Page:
Russia and China have transformed their ties from Cold War confrontations of the 1960s to a partnership ‘without limits’ in the 21st century. How do we characterize the current relationships between the two countries? Sceptics call it an ‘axis of convenience’ rather than a natural evolution of ties based on mutual trust and goodwill. A large number of scholars from Russia and China, however, stress on common interests and shared views on a multipolar world order. They argue that the US’ policy of unilateralism, pursued vigorously in the last three decades, have brought them together. An extension of this argument holds that a new ‘alliance’ or a ‘semi-alliance’ is emerging between the two countries. Among these diverse perspectives, how do we make sense of Russia-China partnership? What are the levels of economic and strategic cooperation between the two countries? And finally, how do they cooperate in multilateral organisations, especially the SCO? These are some of the questions that will be addressed in this presentation.
About the Speaker
Rajan Kumar teaches in School of International Studies, Jawaharlal Nehru University, Delhi. His areas of interest include: International Politics, Russia and Central Asia, India's Foreign Policy, and Research Methods. His last book (co-authored) 'Re-emerging Russia: Structures, Institutions and Processes' was published by Palgrave Macmillan in 2017. His latest book (co-edited) 'Locating BRICS in the Global Order: Perspectives from the Global South' is being published by Routledge, London in 2022. He writes regularly for national and international journals. His columns appear regularly in Financial Express and other newspapers. He is a regular commentator on national and international media channels.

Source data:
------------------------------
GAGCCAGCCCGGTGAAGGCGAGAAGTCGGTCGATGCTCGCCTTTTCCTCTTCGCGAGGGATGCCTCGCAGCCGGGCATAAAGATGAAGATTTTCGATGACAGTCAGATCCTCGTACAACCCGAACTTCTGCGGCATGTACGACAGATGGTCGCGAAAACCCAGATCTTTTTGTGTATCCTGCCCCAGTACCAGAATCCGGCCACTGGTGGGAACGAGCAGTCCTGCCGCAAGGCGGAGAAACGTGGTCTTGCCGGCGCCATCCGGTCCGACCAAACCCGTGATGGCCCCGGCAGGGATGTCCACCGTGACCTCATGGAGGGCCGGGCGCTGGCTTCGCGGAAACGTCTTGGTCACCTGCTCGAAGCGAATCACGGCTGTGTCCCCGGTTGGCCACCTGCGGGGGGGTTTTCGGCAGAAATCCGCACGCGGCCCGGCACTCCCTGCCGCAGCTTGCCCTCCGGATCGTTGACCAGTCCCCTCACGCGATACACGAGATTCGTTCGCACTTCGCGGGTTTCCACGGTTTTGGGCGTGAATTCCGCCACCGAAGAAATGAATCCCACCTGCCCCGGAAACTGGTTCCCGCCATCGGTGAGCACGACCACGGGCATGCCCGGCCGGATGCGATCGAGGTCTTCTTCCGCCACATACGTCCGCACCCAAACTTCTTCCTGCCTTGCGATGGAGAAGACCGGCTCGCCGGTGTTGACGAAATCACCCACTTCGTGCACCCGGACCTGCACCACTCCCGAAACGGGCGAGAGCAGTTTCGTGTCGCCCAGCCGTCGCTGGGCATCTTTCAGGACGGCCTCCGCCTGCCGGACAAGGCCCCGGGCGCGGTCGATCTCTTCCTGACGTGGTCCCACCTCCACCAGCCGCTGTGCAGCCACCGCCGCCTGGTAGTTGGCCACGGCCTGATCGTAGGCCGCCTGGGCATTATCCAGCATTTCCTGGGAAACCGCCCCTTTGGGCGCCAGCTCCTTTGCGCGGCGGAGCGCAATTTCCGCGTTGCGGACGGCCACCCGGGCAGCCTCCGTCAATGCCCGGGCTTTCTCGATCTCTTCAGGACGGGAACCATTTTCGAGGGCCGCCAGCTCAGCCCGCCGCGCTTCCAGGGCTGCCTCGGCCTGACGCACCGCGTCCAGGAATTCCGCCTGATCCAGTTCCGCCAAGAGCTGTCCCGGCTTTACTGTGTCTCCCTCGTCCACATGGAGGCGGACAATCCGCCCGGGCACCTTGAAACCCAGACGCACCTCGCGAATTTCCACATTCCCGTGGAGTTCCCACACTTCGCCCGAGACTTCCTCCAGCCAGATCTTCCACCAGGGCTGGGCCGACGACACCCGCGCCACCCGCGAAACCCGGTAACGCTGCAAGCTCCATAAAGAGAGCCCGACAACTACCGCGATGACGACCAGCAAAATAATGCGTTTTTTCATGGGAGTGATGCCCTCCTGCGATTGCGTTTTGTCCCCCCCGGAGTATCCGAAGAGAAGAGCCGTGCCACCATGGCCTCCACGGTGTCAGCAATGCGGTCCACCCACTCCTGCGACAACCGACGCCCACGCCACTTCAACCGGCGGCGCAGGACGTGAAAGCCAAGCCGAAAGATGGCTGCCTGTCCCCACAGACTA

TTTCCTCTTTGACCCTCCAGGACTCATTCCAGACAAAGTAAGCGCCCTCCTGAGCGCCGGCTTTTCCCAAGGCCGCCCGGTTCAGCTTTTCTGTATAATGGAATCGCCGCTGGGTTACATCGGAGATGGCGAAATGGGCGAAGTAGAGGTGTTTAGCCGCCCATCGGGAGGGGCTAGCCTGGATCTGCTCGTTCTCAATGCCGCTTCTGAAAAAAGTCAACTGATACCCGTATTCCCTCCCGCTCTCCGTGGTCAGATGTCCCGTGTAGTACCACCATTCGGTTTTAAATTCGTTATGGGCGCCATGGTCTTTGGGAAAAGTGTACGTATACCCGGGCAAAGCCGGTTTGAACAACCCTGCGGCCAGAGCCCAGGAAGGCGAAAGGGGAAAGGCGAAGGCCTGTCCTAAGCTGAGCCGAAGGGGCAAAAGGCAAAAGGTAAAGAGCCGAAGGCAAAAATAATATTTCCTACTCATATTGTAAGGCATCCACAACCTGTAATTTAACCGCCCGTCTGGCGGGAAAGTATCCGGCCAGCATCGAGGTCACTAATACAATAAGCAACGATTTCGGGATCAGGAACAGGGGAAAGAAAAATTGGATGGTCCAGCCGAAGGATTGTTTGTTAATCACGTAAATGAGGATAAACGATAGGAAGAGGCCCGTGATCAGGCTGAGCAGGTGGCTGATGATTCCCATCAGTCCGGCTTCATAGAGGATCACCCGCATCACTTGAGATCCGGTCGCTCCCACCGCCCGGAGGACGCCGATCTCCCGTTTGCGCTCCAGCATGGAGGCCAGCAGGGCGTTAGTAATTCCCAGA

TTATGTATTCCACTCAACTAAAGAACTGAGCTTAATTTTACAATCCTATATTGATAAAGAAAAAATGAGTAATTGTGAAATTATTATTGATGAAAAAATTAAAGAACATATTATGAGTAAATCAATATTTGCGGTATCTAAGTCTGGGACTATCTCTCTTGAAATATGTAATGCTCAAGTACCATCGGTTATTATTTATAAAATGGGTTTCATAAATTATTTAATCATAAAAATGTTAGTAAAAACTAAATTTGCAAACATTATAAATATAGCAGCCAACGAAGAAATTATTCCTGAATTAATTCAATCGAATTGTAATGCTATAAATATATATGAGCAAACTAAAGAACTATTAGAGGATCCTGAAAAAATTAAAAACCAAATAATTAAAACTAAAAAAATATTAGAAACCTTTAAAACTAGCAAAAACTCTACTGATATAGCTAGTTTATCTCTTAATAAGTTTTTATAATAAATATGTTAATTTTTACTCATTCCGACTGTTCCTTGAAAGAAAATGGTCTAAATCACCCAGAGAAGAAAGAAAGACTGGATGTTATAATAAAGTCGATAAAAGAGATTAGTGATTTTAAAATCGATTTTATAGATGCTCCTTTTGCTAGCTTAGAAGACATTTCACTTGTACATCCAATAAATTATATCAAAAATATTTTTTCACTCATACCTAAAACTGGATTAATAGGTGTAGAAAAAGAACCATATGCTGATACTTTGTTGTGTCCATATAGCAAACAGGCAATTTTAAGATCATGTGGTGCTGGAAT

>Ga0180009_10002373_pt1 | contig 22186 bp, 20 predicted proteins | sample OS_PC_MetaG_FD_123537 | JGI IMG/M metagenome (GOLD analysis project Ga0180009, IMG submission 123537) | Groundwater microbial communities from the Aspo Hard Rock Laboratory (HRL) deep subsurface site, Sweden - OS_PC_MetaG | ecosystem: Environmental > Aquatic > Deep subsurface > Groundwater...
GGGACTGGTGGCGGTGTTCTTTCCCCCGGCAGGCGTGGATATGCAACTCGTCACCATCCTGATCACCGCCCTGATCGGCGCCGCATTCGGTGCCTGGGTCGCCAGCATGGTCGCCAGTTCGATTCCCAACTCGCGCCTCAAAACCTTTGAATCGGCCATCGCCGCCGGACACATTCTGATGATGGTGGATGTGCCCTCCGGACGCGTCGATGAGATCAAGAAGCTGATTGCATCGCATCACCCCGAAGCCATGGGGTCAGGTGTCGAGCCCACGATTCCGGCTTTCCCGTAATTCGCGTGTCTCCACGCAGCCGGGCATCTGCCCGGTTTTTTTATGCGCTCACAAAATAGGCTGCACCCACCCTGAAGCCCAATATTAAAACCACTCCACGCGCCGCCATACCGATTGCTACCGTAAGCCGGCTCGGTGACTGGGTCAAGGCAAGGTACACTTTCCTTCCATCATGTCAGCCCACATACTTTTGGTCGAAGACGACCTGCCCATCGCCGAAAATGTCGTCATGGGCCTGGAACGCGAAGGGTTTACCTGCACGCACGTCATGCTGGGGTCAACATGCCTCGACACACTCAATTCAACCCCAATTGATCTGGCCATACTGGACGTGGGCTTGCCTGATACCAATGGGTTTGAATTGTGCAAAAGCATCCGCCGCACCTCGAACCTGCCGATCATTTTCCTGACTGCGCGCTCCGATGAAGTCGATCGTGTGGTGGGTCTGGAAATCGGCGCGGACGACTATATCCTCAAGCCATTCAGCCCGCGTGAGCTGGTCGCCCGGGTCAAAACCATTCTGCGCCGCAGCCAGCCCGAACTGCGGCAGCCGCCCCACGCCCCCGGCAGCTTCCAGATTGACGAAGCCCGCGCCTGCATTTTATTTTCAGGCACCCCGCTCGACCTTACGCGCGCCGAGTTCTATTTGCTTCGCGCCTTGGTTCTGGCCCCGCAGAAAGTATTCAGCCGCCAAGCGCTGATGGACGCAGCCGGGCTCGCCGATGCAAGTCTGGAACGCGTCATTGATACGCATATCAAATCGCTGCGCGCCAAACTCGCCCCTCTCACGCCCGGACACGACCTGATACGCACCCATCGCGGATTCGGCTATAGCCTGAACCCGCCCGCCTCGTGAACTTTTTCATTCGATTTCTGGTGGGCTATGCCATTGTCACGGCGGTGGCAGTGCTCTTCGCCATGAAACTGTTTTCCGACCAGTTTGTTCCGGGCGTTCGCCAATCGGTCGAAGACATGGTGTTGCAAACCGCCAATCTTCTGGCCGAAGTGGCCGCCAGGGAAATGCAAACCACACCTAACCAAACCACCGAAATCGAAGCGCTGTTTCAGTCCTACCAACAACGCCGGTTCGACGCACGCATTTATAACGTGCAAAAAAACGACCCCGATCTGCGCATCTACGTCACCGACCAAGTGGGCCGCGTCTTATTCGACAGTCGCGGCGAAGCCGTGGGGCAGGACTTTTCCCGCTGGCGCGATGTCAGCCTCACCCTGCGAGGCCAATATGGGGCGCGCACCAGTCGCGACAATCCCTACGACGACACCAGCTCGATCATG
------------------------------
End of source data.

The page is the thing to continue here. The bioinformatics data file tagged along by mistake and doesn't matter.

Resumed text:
About the Chair
Vijay K Nambiar joined the Indian Foreign Service in 1967. He studied Chinese in Hong Kong, and served in China from 1970-72 and returned to South Block and Udyog Bhavan until 1976. He then served as First Secretary in Tito's Yugoslavia. He was posted from 1979 to 1982 in the Indian Mission at the United Nations (UN) in New York and served in Delhi during the 1983 NAM Summit and after. From 1985 to 1987, he was India's Ambassador in Algeria. He returned to Delhi as Joint Secretary East Asia in the MEA in 1987 and helped prepare for Rajiv Gandhi's historic visit to China in 1988. Subsequently, he served as India's Ambassador/ High Commissioner in Afghanistan (1990-1992), Malaysia (1993-1996), China (1996-2000), Pakistan (2000-2001) and Permanent Representative to the UN in New York (2002-2004). Post-retirement, he served as Deputy National Security Adviser of India (2004-2006). He was then deputed by the Government of India to serve in the United Nations Secretariat as Under Secretary-General, Special Adviser to Secretary-General Kofi Annan (2006-2007), then as Chef de Cabinet to Secretary-General Ban Ki-moon (2007-2012) and later as Adviser on Myanmar (2012-2016).
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